Doing Business with Kindness—Compassion in business is not something we often discuss. But imagine if we were thinking through our business plans with compassionate business practices and sourcing, finding other businesses that are fair-trade manufacturers, practice equality and humanely source and raise food. These are just some compassionate ways forward in local business. Sharing our best practices with one another is good business. Judy Wicks, founder of the White Dog Café and author of Good Morning, Beautiful Business, built her business on these values and founded BALLE, too, so that we all may learn from each other that “it’s not the coin that counts; it’s the warmth of the hand that gives it. Business isn’t about money; it’s about relationships.”

Local Arts as Local Economy—I was fortunate to be interviewed by a localist colleague from Durango, Colorado, who has been on a research path to integrate the arts into the local economy and educate communities on how the arts are an economic driver. The conference featured talented Phoenix spoken-word poet, Myrlin Hepworth, who reminded us that the arts are the heart of our economy. We must consider all artists as business owners and the arts as a viable sector in our local economies and treat them with as much respect as economic-development departments treat large corporations they try to recruit into a community. We must include long-time, multi-generational artists who have been marginalized by the so-called new “creative class.” These artists have been here a long time. Calling ourselves a creative economy on the backs of those who came before us without acknowledging them is marginalization. Artists of all kinds create communities—and have done so for centuries! People want to live in these cities and towns because they are culturally vibrant. Great civilizations revered their artists as the greatest thought leaders in their communities. We must return to this way of thinking to ensure our local economies are diverse and vibrant places.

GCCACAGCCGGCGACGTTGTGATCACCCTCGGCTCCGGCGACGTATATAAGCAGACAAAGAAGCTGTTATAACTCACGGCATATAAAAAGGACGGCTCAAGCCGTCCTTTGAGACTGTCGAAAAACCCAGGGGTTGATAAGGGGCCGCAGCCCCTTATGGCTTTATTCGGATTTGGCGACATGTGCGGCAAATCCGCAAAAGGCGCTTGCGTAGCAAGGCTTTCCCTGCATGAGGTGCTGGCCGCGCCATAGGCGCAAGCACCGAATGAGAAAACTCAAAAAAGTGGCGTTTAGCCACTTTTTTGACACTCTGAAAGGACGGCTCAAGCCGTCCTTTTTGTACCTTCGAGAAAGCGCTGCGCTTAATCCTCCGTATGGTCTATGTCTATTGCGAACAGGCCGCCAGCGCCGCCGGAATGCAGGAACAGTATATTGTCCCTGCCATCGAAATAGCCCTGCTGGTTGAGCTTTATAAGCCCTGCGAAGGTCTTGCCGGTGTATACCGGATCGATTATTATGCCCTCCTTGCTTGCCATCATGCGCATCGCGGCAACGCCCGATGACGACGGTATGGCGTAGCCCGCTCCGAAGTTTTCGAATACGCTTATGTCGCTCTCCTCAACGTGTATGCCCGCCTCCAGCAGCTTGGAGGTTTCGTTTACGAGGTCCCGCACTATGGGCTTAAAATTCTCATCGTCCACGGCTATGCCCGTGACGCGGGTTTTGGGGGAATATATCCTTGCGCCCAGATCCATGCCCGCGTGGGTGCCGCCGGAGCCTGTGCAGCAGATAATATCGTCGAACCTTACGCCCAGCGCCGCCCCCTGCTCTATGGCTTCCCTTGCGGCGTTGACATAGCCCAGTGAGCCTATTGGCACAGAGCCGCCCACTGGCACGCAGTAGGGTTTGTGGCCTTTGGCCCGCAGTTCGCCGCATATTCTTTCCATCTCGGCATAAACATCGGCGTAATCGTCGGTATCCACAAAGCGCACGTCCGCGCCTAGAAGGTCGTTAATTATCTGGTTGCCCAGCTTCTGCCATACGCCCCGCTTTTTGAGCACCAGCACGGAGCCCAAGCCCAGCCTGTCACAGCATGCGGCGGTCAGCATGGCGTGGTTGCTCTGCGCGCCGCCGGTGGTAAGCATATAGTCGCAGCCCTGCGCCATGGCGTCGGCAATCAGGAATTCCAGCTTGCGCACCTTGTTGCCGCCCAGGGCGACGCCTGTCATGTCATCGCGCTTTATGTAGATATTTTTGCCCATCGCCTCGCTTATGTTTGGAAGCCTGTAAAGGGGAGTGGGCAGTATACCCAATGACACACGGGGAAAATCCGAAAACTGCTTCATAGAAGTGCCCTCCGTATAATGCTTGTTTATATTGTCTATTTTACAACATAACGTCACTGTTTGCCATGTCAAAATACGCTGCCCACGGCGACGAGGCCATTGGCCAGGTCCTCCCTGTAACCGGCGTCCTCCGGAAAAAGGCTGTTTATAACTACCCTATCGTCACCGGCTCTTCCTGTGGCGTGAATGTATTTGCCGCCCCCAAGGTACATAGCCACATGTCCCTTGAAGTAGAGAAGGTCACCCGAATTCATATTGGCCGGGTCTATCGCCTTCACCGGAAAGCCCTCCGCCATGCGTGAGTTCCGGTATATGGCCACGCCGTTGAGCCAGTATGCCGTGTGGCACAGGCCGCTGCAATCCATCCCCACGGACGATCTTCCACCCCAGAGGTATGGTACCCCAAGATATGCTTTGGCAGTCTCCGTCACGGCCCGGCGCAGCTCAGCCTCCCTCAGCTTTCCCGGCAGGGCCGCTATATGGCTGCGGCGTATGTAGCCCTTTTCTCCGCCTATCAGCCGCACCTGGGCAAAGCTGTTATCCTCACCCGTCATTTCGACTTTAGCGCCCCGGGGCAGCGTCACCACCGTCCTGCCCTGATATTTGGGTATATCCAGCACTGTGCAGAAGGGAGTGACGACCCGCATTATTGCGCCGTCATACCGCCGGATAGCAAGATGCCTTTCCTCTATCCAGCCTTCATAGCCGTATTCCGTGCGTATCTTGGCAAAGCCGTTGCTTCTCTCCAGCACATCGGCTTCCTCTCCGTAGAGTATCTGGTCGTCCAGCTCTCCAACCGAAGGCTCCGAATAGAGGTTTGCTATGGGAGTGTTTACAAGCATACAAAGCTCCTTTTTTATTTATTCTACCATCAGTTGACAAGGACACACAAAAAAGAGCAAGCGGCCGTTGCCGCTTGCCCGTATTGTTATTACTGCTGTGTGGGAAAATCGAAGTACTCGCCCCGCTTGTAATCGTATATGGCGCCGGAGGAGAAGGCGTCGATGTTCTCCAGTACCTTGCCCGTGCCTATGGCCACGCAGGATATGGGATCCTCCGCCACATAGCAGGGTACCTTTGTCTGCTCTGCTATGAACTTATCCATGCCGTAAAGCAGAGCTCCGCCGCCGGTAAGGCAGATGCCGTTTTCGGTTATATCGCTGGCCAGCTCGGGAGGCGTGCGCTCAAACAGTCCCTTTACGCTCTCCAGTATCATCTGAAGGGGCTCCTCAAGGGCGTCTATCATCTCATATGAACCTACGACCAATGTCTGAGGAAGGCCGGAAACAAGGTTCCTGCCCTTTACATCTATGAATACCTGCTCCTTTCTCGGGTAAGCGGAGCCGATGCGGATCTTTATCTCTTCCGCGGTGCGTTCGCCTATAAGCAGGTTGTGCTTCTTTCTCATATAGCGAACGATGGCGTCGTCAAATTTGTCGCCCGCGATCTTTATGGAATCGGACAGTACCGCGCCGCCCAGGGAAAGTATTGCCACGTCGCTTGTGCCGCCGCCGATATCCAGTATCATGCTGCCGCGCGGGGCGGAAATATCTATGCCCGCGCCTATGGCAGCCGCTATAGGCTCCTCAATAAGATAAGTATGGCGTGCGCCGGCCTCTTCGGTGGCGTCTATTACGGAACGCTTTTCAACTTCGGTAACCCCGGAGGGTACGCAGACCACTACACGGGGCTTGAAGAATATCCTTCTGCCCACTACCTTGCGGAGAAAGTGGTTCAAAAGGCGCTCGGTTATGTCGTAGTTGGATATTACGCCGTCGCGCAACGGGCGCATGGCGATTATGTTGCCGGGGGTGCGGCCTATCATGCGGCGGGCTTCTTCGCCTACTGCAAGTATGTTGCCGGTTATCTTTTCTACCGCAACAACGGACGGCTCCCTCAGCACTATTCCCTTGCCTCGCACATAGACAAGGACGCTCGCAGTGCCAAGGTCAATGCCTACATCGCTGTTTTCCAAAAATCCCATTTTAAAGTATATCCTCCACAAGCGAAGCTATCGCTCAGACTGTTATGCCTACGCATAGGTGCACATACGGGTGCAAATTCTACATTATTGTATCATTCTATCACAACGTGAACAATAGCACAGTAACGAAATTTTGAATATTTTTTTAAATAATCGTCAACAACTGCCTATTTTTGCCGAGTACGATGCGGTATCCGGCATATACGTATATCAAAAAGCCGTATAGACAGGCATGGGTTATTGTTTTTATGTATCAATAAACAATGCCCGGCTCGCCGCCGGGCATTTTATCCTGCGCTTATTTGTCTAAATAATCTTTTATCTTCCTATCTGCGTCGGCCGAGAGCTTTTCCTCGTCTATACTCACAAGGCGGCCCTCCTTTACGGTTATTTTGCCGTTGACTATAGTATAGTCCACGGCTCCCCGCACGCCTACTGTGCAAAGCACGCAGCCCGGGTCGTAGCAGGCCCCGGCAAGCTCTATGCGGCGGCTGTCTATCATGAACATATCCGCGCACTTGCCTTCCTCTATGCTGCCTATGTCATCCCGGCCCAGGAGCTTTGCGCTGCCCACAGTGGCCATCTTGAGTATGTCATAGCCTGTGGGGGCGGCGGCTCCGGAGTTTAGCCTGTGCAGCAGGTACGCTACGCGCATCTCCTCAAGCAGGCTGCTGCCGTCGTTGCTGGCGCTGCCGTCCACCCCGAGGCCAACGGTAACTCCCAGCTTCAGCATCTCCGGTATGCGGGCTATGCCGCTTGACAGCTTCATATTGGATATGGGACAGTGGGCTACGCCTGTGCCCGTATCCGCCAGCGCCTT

#BlackLivesMatter in Local Economies—Equity and equality are not the same thing. Think about that. We need to take a stand for black lives, understand where racism exists in our economy and learn what it means to marginalize people to the edges of the economy, where they are forced to sell cigarettes on the streets and end up incarcerated or dead because of economic crimes. This is not OK with me and should not be OK with you. Former green-jobs adviser to President Obama and now-CNN political correspondent and all-around brilliant activist, Van Jones, closed out the conference with this: “We’re not going to accept trickle-down economics, and we’re not going to accept trickle-down justice.”

It was a jam-packed localist idea-fest, and I can’t wait for the year ahead. I’ll sum up with this from my friend and inspiration, author David Korten, whose new book, Change the Story, Change the Future: A Living Economy for a Living Earth, has just been released: “Localism is the leading edge of responsible business and new-economy thinking.”

For more information on BALLE, visit: www.bealocalist.org

This article appeared in the July 2015 issue of Green Fire Times.